Nitrogen: The Great Evil Incarnate...NOT Really!
On mud flats in Delaware Bay the morning after a full moon high tide spawn, thousands of horseshoe crabs wait on the mud flats for the high tide to return. (Credit: Conor McGowan, US Geological Survey)
Nitrogen is everywhere — around us and in us. The atmosphere is 79% nitrogen, and nitrogenous bases are a key component of the amino acids which compose our DNA. It is an essential nutrient for plant growth on which all life depends. Here on Long Island, nitrogen in estuarine waters spurs photosynthetic activity — the foundational process associated with coastal estuarine marine food chains, fostering one of the most productive ecosystems on Earth.
So nitrogen is an essential part of our lives. But like everything, when there is an excess of nitrogen in specific forms, it can become a pollutant spurring on algal growth and potentially destroy our precious coastline.
Over the last five years, nitrogen has received a bad rap. Unfortunately, the solutions offered to combat excess nitrogen in our waters are either misguided or may be worse than the problem.
In 2009, distinguished scientist Dr. Ivan Valiela published a report identifying the contributions of nitrogen to coastal waters on Long Island. The report focused on four important causes to excess nitrogen: wastewater, agriculture, lawn-care run-off, and atmospheric conditions. The report prompted a lot of debate. Most of the environmental community in Suffolk County got behind the view that the main culprit was our septic tank system.
To be sure, septic systems are the easiest to blame. These systems are getting old and they do leak if they are not properly maintained. Since there are fewer water sewerage treatment plants in Suffolk County as there are in Nassau and NYC, the main attention over the last 5–10 years has been on the 390,000 homeowners with these individualized septic systems.
On the face of it, this sounds reasonable. Septic systems on Long Island contribute an estimated 45% of the excess nitrogen to our waters. We will never totally eliminate some excess nitrogen from septic systems, but by my calculation with proper maintenance we could remove 75% of that. Carefully managed septic systems which are low in cost and require minimal maintenance can be highly beneficial without harming the ground water. They can also recharge the aquifer, and are especially effective in low-density areas where public sewers are neither available nor feasible.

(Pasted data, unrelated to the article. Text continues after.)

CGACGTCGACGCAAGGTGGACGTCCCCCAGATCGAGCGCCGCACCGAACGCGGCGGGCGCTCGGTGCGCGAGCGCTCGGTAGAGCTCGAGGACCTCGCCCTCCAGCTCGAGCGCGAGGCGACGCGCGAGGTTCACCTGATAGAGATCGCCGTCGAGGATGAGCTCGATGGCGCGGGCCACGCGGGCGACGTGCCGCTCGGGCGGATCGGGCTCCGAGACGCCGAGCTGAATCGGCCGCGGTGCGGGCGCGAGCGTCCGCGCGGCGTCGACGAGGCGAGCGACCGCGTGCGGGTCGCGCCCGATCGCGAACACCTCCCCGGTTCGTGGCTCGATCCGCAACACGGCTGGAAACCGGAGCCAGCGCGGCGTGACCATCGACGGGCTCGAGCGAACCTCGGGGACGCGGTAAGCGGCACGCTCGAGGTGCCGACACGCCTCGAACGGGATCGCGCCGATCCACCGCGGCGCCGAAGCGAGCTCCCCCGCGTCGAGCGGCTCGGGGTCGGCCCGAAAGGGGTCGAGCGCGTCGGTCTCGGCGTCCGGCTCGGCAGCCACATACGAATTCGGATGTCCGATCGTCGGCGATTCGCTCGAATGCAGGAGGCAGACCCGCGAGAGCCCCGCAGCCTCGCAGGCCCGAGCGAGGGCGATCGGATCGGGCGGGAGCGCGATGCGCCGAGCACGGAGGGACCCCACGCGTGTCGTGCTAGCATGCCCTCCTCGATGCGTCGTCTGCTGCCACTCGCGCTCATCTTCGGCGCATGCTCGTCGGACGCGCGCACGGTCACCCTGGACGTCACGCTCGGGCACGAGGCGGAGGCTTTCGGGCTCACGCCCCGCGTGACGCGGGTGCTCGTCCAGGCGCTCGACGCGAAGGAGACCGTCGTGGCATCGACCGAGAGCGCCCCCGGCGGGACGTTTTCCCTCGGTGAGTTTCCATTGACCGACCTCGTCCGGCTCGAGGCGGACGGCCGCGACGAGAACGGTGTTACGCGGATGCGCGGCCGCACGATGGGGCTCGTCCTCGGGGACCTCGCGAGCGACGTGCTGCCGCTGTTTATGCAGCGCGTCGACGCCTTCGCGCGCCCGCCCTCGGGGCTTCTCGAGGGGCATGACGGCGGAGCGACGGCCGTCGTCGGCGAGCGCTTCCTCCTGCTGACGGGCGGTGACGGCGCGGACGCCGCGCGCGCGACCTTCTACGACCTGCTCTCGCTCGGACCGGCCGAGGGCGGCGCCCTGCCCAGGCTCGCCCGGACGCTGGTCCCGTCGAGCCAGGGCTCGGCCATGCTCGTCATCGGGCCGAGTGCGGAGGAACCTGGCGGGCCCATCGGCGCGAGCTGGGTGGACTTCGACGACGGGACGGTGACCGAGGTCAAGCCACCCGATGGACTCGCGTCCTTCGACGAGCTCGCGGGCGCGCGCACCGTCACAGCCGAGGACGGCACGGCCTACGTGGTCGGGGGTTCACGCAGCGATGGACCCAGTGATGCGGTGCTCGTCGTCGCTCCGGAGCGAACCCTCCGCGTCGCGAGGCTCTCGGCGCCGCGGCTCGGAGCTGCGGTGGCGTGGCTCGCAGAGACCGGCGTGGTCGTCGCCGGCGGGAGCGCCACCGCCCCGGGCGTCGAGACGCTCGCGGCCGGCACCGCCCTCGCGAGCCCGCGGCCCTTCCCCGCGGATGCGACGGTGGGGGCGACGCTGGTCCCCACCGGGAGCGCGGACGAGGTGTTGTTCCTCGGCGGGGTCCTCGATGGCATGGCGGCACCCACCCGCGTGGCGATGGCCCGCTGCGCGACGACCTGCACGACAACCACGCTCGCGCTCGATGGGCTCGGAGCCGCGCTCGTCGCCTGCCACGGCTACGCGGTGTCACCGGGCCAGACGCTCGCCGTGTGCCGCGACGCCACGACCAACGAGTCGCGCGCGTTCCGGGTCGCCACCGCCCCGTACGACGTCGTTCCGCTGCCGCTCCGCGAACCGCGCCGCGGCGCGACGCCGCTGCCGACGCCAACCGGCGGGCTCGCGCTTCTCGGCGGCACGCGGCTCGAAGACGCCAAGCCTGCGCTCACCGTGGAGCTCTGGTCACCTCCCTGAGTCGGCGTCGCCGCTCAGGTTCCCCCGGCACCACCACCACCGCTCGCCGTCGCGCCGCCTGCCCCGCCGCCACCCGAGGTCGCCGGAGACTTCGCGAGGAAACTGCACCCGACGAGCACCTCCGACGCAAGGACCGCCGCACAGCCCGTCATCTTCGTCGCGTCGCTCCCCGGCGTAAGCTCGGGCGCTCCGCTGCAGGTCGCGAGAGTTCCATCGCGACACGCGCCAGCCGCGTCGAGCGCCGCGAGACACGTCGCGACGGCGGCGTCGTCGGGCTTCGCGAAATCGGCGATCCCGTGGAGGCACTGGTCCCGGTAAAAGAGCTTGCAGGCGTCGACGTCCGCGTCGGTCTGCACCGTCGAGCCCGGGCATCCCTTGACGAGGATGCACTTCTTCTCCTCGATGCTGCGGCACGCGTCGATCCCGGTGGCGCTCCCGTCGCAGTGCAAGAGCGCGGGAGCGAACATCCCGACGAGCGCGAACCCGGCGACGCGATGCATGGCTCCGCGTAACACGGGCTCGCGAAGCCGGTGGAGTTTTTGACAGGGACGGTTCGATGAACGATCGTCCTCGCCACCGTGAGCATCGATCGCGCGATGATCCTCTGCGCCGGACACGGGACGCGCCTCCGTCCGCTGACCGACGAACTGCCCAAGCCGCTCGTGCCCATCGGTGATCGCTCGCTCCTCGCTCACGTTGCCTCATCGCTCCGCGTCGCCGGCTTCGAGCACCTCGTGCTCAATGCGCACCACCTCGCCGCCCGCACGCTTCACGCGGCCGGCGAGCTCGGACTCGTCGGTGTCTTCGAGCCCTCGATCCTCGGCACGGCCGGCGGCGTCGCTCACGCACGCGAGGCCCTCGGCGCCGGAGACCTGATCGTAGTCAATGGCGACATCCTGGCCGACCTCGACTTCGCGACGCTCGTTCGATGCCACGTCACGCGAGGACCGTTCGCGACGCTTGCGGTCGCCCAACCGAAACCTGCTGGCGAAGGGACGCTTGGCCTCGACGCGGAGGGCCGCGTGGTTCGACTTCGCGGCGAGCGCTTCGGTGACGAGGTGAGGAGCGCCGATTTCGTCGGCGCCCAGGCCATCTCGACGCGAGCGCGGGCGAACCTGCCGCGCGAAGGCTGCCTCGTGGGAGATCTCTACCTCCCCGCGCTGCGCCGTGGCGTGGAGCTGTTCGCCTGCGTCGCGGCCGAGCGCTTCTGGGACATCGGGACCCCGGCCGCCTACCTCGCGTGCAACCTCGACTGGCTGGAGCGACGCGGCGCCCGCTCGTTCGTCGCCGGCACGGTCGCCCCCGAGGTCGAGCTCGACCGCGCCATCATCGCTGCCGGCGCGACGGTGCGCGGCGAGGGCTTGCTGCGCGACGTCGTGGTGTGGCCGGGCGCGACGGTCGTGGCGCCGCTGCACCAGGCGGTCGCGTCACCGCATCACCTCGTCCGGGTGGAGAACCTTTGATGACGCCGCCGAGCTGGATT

Yet, the politically correct mantra for the last five years has been that septic systems leak and are the major factor contributing nitrogen to rivers, groundwater, estuaries and bays — contributing to massive, hazardous algal blooms, fish kills, and degraded water quality. The science suggests that these events as recently as 2015 and 2016 were due to a domino effect of physical and biological phenomena not completely caused by septic leak. Nonetheless, DEC Regional Chief Peter Scully recently noted that the solution to our problems is to replace the 390,000 “aging” septic systems initially through a “lottery” where homeowners pay up to $25,000 to have new “more efficient” systems installed.
In addition, the Long Island Regional Planning Council has sought assistance in analyzing Nassau County surface water quality data with the intent of replacing septic systems with “innovative/advanced onsite wastewater treatment systems.” In other words, the LIRPC has embraced the consensus view that the real enemy is our septic tank system, and not larger forces at work on Long Island.
**The main impacts on our ecosystem on Long Island is overdevelopment, not the septic systems that the roughly 400,000 households in Suffolk County use. If we are not going to curb development, and we don’t intend to install a proper water sewerage treatment system the way the rest of the metropolitan region has, then implementing a proper incentive for Suffolk’s homeowners rather than a “lottery” system is the way to go.
Only the independent homeowner can make the difference. Their path to environmental protection is to have an economic incentive, rather than misinforming them into paying the freight for septic system “upgrades”. Their buy-in for environmental protection and restoration must not be burdensome. An economic relief from government by incentivizing self-maintenance of septic systems, will be far better for LI and all its residents in the long run. #
Dr. John Tanacredi is Professor of Earth and Environmental Studies in the Department of Biology, Chemistry and Environmental Studies and serves as the Executive Director of the Center for Environmental Research and Coastal Oceans Monitoring (CERCOM) at Molloy College.